November 16, 2017

Finnish research finds future in digital spare parts

3D-printed hotplate parts.
3D-printed hotplate parts.
Raute

A two-year project led by VTT Technical Research Centre of Finland and Aalto University investigated how digital spare parts can boost industry.

The research found that five per cent of spare parts could currently be digitalised, meaning information related to a specific spare part could be stored and the part itself 3D-printed when needed and close to the end user.

At the moment production plants maintain large warehouses stocked with rarely used spare parts.

“Capital is released for more productive use when stock decreases,” says Mika Salmi, project manager of the project at Aalto University. “Demand-based manufacturing also reduces the environmental burden, because spare parts are not left unused. Another major opportunity lies in reducing downtimes through faster spare-part manufacture.”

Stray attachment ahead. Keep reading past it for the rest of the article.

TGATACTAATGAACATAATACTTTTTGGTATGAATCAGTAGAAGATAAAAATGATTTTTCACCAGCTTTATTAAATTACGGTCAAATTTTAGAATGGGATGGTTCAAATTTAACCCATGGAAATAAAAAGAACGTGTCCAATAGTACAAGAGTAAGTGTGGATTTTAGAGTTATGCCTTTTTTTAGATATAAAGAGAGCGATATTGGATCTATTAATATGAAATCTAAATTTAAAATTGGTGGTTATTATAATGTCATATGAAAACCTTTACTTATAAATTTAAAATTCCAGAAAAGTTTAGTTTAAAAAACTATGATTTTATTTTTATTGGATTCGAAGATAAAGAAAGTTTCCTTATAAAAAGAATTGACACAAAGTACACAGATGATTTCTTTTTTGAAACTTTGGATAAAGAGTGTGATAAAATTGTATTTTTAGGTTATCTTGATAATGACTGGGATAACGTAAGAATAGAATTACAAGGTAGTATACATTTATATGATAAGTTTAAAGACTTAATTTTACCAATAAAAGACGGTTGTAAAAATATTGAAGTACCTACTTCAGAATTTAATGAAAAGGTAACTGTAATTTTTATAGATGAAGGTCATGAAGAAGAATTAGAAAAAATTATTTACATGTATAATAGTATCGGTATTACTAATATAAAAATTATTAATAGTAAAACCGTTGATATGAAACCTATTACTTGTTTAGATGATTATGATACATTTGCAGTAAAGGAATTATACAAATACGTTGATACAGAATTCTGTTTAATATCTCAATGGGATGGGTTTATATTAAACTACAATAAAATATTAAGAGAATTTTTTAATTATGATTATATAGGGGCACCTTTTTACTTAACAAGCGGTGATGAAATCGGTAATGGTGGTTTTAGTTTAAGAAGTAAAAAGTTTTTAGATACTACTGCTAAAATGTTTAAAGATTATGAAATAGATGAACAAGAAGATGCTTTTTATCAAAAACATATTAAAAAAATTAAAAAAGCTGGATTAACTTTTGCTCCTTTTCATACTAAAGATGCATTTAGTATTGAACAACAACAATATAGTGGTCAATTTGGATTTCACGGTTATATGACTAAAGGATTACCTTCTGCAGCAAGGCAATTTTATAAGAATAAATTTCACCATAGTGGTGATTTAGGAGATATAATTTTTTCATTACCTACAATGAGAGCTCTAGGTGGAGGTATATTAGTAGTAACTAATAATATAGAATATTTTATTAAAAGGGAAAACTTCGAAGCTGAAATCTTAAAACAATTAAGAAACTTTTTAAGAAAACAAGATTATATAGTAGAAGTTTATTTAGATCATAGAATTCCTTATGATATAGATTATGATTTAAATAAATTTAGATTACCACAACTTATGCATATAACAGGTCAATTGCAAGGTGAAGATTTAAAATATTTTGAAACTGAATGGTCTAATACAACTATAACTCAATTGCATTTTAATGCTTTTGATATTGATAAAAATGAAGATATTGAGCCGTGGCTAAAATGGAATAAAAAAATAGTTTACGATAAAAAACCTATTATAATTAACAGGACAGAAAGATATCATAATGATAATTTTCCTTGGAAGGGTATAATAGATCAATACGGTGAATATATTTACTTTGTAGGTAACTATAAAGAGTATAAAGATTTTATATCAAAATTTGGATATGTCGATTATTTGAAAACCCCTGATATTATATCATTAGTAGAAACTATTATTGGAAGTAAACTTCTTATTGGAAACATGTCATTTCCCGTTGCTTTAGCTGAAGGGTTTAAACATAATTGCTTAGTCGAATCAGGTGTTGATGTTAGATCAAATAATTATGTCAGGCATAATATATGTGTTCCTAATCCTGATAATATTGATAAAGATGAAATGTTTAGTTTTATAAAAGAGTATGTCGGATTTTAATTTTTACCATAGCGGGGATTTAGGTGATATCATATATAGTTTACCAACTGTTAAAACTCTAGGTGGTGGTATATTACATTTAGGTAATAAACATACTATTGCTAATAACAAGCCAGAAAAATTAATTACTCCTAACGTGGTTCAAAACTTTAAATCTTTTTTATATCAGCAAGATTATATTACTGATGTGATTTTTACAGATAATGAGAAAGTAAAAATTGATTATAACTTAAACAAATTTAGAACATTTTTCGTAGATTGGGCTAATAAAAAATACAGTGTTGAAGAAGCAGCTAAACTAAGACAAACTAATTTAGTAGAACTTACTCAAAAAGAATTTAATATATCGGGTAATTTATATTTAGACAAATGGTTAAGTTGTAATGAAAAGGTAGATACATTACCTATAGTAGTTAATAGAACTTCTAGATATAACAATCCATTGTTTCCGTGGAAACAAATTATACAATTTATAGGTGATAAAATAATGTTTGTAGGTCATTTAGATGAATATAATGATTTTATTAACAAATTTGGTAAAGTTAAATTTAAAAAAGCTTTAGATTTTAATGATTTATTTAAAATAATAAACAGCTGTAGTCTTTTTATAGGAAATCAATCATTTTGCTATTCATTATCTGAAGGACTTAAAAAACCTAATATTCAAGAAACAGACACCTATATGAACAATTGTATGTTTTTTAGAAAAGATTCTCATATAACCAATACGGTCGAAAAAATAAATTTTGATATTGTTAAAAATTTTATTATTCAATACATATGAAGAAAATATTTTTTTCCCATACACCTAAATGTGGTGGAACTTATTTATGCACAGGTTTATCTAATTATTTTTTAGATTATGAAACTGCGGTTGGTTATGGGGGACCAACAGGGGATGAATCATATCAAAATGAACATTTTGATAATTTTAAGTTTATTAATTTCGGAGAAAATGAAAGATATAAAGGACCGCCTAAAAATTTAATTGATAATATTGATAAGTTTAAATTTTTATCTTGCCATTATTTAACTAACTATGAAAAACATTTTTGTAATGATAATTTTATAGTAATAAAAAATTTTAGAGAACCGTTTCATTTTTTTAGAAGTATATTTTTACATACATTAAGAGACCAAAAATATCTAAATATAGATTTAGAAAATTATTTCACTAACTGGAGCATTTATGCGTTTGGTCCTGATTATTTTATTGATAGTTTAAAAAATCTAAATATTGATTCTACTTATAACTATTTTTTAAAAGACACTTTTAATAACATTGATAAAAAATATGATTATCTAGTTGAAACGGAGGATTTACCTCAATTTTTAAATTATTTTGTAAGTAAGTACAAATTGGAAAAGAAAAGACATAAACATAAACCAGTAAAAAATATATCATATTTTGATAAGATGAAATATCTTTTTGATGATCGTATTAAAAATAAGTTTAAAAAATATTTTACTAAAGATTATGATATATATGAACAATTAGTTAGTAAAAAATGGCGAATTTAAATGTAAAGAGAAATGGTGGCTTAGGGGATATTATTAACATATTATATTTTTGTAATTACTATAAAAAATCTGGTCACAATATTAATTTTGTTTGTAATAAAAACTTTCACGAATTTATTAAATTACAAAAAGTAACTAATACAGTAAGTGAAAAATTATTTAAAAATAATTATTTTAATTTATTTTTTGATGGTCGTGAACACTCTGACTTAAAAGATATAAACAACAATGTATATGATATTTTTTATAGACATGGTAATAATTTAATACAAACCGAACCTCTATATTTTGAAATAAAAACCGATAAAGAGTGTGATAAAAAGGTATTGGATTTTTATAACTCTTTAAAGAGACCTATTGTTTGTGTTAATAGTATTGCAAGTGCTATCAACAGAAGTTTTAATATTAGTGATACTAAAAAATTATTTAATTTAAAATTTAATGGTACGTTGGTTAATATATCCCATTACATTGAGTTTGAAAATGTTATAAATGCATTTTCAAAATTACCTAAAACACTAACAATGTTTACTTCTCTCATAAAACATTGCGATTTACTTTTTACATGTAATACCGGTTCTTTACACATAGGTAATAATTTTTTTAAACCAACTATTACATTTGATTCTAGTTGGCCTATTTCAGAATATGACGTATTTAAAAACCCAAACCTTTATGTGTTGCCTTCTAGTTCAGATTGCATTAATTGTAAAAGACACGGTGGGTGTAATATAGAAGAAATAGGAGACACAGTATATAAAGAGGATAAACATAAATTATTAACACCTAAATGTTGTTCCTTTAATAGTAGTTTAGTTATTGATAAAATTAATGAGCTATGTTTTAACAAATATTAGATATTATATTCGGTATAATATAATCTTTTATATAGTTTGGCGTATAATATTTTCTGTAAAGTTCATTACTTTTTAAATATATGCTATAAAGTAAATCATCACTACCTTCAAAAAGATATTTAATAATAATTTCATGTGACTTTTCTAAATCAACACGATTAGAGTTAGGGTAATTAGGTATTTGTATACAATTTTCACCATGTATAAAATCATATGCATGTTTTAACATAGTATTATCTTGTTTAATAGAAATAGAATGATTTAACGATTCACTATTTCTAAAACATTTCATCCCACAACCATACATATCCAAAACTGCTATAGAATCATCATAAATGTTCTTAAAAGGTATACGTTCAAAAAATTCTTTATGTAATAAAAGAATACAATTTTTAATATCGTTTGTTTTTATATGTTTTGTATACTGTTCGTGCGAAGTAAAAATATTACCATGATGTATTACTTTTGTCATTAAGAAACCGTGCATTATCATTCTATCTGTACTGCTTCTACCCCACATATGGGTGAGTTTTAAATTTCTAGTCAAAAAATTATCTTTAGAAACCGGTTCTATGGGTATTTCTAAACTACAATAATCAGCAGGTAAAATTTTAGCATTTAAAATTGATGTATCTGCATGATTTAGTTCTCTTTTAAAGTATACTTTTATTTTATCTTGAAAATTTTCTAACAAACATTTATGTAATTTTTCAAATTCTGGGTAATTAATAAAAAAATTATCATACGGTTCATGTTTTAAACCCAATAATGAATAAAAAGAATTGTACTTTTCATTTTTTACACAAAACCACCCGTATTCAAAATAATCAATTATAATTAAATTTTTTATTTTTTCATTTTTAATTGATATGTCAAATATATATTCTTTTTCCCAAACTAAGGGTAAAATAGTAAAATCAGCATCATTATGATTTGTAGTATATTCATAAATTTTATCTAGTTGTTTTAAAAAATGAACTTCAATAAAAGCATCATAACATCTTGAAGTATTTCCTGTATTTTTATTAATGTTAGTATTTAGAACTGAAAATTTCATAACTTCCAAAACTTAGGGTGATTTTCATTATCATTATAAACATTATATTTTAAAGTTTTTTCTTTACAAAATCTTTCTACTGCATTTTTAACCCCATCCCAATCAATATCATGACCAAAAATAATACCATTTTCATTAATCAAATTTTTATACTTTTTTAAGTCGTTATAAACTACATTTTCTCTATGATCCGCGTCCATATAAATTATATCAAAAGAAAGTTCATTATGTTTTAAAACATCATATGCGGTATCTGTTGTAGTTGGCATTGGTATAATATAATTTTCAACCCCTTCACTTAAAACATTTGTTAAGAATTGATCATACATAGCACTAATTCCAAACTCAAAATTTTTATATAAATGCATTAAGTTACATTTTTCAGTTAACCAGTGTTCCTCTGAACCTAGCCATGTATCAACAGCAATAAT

The project also found digitalisation to enable customisation of individual parts, making countless product versions or upgrades possible. Also, by adding a wear sensor to a spare part, it could recognise when the part needs changing and even initiate the replacement process itself.

However, challenges remain. Most spare parts are designed for manufacture using traditional methods, so information that would enable them to be 3D-printed is unavailable.

The project was launched  last year and is valued at around 1.4 million euros. It is funded by Tekes and a number of participating research organisations and companies.

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